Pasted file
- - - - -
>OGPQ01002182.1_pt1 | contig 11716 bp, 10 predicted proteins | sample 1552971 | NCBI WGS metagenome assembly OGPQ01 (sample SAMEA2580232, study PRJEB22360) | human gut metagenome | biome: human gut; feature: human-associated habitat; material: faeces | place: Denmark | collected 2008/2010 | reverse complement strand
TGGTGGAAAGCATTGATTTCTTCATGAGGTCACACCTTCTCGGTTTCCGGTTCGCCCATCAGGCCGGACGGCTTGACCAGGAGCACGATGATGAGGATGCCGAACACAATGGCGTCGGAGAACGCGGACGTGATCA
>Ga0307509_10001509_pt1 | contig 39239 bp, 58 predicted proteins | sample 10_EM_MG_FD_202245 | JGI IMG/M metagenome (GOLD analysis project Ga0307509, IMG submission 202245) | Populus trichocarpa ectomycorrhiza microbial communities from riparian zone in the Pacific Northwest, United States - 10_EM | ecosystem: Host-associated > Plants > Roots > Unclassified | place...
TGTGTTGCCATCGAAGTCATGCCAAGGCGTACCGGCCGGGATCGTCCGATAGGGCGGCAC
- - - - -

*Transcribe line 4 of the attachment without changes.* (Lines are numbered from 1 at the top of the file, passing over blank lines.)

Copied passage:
TGTGTTGCCATCGAAGTCATGCCAAGGCGTACCGGCCGGGATCGTCCGATAGGGCGGCAC